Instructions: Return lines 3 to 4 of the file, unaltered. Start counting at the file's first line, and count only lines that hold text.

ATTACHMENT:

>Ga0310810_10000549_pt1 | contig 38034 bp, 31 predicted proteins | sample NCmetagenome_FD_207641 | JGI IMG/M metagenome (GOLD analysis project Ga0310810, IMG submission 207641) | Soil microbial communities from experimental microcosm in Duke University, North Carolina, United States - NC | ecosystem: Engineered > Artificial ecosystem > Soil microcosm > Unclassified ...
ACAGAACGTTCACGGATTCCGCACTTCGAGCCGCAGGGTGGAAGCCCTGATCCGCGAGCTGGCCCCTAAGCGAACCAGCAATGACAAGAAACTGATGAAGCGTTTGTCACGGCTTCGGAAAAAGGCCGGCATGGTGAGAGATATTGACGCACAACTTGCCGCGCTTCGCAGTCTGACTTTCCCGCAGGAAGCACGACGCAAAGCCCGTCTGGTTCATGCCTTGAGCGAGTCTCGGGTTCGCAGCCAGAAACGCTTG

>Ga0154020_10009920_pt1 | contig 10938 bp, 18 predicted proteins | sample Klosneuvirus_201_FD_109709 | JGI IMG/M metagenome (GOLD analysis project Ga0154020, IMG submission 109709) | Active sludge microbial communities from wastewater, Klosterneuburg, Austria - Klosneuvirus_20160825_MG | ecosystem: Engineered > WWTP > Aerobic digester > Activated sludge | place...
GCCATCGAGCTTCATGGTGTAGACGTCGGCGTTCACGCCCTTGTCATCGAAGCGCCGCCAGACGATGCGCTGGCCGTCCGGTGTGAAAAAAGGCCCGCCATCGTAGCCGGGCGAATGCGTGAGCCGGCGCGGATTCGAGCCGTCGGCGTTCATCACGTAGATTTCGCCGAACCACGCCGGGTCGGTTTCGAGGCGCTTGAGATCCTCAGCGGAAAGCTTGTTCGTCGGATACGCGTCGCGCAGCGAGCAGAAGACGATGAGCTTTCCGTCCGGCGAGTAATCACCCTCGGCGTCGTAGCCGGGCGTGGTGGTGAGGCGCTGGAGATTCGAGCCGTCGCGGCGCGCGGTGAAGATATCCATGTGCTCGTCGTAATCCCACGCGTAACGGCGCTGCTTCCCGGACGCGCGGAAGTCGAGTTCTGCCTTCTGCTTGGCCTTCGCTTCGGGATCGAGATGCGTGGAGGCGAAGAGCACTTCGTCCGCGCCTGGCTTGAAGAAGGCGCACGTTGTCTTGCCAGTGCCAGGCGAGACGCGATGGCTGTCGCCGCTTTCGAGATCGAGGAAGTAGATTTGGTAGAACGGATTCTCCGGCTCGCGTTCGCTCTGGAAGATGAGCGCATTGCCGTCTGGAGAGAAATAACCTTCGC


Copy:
>Ga0154020_10009920_pt1 | contig 10938 bp, 18 predicted proteins | sample Klosneuvirus_201_FD_109709 | JGI IMG/M metagenome (GOLD analysis project Ga0154020, IMG submission 109709) | Active sludge microbial communities from wastewater, Klosterneuburg, Austria - Klosneuvirus_20160825_MG | ecosystem: Engineered > WWTP > Aerobic digester > Activated sludge | place...
GCCATCGAGCTTCATGGTGTAGACGTCGGCGTTCACGCCCTTGTCATCGAAGCGCCGCCAGACGATGCGCTGGCCGTCCGGTGTGAAAAAAGGCCCGCCATCGTAGCCGGGCGAATGCGTGAGCCGGCGCGGATTCGAGCCGTCGGCGTTCATCACGTAGATTTCGCCGAACCACGCCGGGTCGGTTTCGAGGCGCTTGAGATCCTCAGCGGAAAGCTTGTTCGTCGGATACGCGTCGCGCAGCGAGCAGAAGACGATGAGCTTTCCGTCCGGCGAGTAATCACCCTCGGCGTCGTAGCCGGGCGTGGTGGTGAGGCGCTGGAGATTCGAGCCGTCGCGGCGCGCGGTGAAGATATCCATGTGCTCGTCGTAATCCCACGCGTAACGGCGCTGCTTCCCGGACGCGCGGAAGTCGAGTTCTGCCTTCTGCTTGGCCTTCGCTTCGGGATCGAGATGCGTGGAGGCGAAGAGCACTTCGTCCGCGCCTGGCTTGAAGAAGGCGCACGTTGTCTTGCCAGTGCCAGGCGAGACGCGATGGCTGTCGCCGCTTTCGAGATCGAGGAAGTAGATTTGGTAGAACGGATTCTCCGGCTCGCGTTCGCTCTGGAAGATGAGCGCATTGCCGTCTGGAGAGAAATAACCTTCGC